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My wife wants to have a pet at home against my will

The Yomiuri Shimbun Dear Troubleshooter:

I’m a male company worker in my 50s. Recently, my wife, who also works, says she wants to have a small pet, such as a small dog or rabbit, at home. I’m not happy about it.

Our condominium’s residents are allowed to have pets. Our son in junior high school also says he wants to have a pet.

My concern is that my wife and I have never had pets, even before we got married. It’s easy to start keeping a pet. But we will probably not be able to bear the responsibility for its life day after day. We must not give it up, even if we find it unbearable.

Also, I have a lot of things I want to do, such as read books, whenever I have free time when I don’t have to work or do housework. I don’t mean I want to withdraw into my shell or refuse to have time with my wife.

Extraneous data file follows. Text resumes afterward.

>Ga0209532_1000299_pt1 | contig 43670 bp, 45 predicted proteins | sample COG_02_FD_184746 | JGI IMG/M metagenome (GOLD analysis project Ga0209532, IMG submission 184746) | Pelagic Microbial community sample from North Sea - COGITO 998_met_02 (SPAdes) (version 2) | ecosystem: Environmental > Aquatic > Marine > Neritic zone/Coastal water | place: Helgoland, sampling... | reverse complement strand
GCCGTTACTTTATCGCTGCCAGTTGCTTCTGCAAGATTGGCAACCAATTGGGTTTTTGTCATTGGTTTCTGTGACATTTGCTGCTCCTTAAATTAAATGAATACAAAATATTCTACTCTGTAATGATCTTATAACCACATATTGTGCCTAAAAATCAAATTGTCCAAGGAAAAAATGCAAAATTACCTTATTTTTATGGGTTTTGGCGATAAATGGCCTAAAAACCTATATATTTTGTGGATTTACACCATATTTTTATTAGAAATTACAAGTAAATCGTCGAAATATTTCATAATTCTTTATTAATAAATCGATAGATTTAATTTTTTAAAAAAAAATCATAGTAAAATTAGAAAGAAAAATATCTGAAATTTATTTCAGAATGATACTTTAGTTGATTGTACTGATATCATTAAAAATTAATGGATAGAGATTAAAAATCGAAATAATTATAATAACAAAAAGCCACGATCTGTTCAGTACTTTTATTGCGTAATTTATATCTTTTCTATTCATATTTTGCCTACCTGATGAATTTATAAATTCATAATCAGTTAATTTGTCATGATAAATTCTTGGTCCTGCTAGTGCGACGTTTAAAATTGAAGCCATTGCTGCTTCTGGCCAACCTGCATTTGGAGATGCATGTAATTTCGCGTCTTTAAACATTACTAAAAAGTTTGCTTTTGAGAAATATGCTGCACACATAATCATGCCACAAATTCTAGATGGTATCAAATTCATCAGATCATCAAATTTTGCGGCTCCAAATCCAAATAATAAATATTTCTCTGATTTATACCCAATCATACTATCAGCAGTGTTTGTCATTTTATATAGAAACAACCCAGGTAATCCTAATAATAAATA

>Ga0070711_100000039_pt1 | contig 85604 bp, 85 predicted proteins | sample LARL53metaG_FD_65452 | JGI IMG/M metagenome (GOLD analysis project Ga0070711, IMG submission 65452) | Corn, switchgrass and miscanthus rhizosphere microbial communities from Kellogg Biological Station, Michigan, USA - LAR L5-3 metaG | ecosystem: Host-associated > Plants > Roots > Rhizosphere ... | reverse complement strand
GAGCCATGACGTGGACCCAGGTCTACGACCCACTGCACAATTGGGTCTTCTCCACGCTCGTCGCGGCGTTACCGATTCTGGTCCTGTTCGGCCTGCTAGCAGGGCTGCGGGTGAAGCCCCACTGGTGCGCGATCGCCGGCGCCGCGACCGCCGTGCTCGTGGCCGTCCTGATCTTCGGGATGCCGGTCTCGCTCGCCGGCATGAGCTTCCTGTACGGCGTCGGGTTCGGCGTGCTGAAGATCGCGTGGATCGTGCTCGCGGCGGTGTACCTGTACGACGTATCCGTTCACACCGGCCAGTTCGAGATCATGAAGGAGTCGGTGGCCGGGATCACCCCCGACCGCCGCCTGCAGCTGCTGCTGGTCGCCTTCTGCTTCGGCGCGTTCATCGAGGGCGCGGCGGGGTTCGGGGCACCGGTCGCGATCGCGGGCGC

My wife works diligently, does housework and raises our son. I’m grateful for her efforts. But I can’t compromise on this matter. I would even feel like running away from home if she insists on this.

Y, Kanagawa Prefecture

Dear Mr. Y:

Running away from home is the last thing you need. If you did that, it would look like you are being kicked out by a pet dog or rabbit. It is somewhat miserable.

I’ve been moved by your sincere idea about pets. Having a pet means “bearing the responsibility for its life day after day” and we “must not give it up.” You are totally right. Some people neglect this matter, often causing social problems. I want all people with pets to read your letter.

However, I feel you don’t have to think too strictly about this matter. In my opinion, you should just make a rule.

First, you should clearly explain your philosophy of having a pet to your family. Then you should ask them if they are really prepared to do it properly. If they are serious, you should say: “Those who want to have a pet must take care of it. Let’s make it our family rule.”

I may sound too meticulous, but you may add this: “A person who does not want to have a pet is not obliged to take care of it. But that person must not obstruct others from having a pet.”

I suggest you reinforce your statement by saying to your wife: “I’m grateful to you. I love you, too. So I’ve decided to do this.”

Soichiro Nomura, psychiatrist

(from March 19, 2017, issue)Speech

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